Like morphine and other narcotics, a painkiller called fentanyl disrupts nerve cells deep in the brain that register pain as well as another subset that governs breathing rhythm. Well-controlled doses of the drug can work wonders, but overexposure can be disastrous: In October 2002, 129 people died in a Moscow theater when authorities subdued hostage-takers there by pumping what many believe was fentanyl into the building.

    Even before the hostage crisis, physiologist Diethelm Richter and his colleagues at the University of Göttingen, Germany, were puzzling over a question others had been unable to answer: Could fentanyl's effects on breathing and pain be separated? Their conclusion, reported on page 226, is a resounding “yes.” “It was idealism, if you like, wondering whether or not these processes could be untangled,” says Julian Paton, a physiologist at the University of Bristol, U.K., who was not involved in the research. The positive finding, he says, is “spectacular.”

    Richter's group began disentangling the two effects by examining a small chunk of rodent brainstem called the pre-Bötzinger complex (PBC). The bundle of neurons (named after a wine consumed over dinner by one of the scientists who discovered it) regulates breathing. Cells in the PBC host a half-dozen different receptors that respond to the neurotransmitter serotonin. The scientists pinpointed one, called 5-HT4(a), that was abundant but less common elsewhere in the brain.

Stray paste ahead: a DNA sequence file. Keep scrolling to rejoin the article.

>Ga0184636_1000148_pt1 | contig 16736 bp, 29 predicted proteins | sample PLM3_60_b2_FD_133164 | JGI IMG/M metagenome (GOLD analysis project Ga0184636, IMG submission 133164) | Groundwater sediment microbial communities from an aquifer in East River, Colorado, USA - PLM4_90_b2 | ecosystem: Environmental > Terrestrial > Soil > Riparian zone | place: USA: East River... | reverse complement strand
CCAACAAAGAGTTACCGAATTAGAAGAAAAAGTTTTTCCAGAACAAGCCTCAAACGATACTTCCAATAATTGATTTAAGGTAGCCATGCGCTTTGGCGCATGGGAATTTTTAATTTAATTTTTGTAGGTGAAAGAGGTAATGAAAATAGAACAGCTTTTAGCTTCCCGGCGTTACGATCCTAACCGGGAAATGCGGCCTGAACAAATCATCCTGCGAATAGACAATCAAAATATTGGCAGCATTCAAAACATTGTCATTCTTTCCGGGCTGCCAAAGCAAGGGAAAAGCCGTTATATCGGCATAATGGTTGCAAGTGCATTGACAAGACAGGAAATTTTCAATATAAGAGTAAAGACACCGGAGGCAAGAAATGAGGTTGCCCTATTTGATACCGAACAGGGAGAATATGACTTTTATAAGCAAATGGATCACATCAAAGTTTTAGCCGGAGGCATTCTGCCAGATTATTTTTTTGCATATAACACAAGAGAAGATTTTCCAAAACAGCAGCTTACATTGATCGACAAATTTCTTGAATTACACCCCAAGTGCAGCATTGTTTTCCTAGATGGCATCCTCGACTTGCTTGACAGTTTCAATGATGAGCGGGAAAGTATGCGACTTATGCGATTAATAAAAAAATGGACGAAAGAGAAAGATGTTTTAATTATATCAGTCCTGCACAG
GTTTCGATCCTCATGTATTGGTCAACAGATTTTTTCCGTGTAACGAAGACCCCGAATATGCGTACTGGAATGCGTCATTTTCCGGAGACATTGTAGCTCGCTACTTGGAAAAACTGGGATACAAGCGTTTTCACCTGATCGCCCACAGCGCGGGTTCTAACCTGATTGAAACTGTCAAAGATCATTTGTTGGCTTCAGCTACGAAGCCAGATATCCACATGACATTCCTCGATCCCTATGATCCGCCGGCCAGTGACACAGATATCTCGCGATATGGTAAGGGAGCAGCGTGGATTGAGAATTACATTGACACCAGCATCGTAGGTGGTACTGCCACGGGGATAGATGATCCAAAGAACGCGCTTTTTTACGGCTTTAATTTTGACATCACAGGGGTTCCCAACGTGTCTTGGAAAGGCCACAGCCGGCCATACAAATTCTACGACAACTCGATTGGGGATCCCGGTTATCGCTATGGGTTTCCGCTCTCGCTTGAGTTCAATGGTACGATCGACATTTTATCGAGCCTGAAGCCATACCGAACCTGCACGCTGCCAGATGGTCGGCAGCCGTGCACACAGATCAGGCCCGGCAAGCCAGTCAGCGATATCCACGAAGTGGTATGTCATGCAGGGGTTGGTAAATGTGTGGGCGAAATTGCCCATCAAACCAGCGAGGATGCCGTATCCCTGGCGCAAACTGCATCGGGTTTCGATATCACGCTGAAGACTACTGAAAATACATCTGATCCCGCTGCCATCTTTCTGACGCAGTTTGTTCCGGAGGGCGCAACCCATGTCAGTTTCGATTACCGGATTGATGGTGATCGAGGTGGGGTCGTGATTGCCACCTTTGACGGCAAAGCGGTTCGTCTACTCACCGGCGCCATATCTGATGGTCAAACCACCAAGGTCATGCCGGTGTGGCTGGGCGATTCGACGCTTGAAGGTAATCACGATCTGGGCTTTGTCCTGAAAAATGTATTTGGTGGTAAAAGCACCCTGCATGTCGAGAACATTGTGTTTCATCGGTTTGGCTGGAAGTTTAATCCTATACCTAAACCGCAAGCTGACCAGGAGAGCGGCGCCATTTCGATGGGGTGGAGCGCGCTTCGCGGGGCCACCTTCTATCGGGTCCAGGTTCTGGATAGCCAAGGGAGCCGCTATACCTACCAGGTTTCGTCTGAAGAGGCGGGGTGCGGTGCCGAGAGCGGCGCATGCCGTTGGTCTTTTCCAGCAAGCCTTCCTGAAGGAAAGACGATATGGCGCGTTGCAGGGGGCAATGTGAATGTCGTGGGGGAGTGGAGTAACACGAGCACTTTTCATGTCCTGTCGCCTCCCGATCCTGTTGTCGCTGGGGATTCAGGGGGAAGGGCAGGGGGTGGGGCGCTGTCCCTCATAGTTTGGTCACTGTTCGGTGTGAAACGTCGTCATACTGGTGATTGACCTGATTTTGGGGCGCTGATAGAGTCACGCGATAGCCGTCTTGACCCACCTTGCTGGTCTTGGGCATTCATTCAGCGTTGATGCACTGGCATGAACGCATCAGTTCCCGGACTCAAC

Collateral damage.

    Overdoses of fentanyl, thought to be the knockout agent pumped into a Russian theater full of hostages, can kill.


    Then the team looked for overlap between PBC cells governing respiration and those controlling pain. They examined whether PBC cells expressing 5-HT4(a)—which, like other PBC cells, are critical to respiratory control—also sported μ-opioid receptors, which react to drugs such as fentanyl. All the 5-HT4(a) cells also expressed the opioid receptor. The researchers theorized that they could tinker with 5-HT4(a) receptors to counteract fentanyl's effects on the opioid receptors. And because many cells in other brain regions have μ- opioid receptors, Richter and his colleagues believed that interfering with fentanyl in the PBC wouldn't affect pain control.

    To test their hunch, the researchers turned to surreal systems in which mouse brainstems were hooked up to heart vessels and spinal cord tissue. Immersing the neurons in both fentanyl and an experimental drug that activates 5-HT4(a), they saw that the drug appeared to counter fentanyl.

    Next came the big question: Did the 5-HT4(a) activator inhibit fentanyl's painkilling effects? Richter and his colleagues dosed rats with so much fentanyl that they needed to be put on ventilators. Then the researchers added the 5-HT4(a) drug. The animals' breathing returned to roughly 80% of normal. And fentanyl remained so effective that the rats didn't flick their tails away from a hot lamp.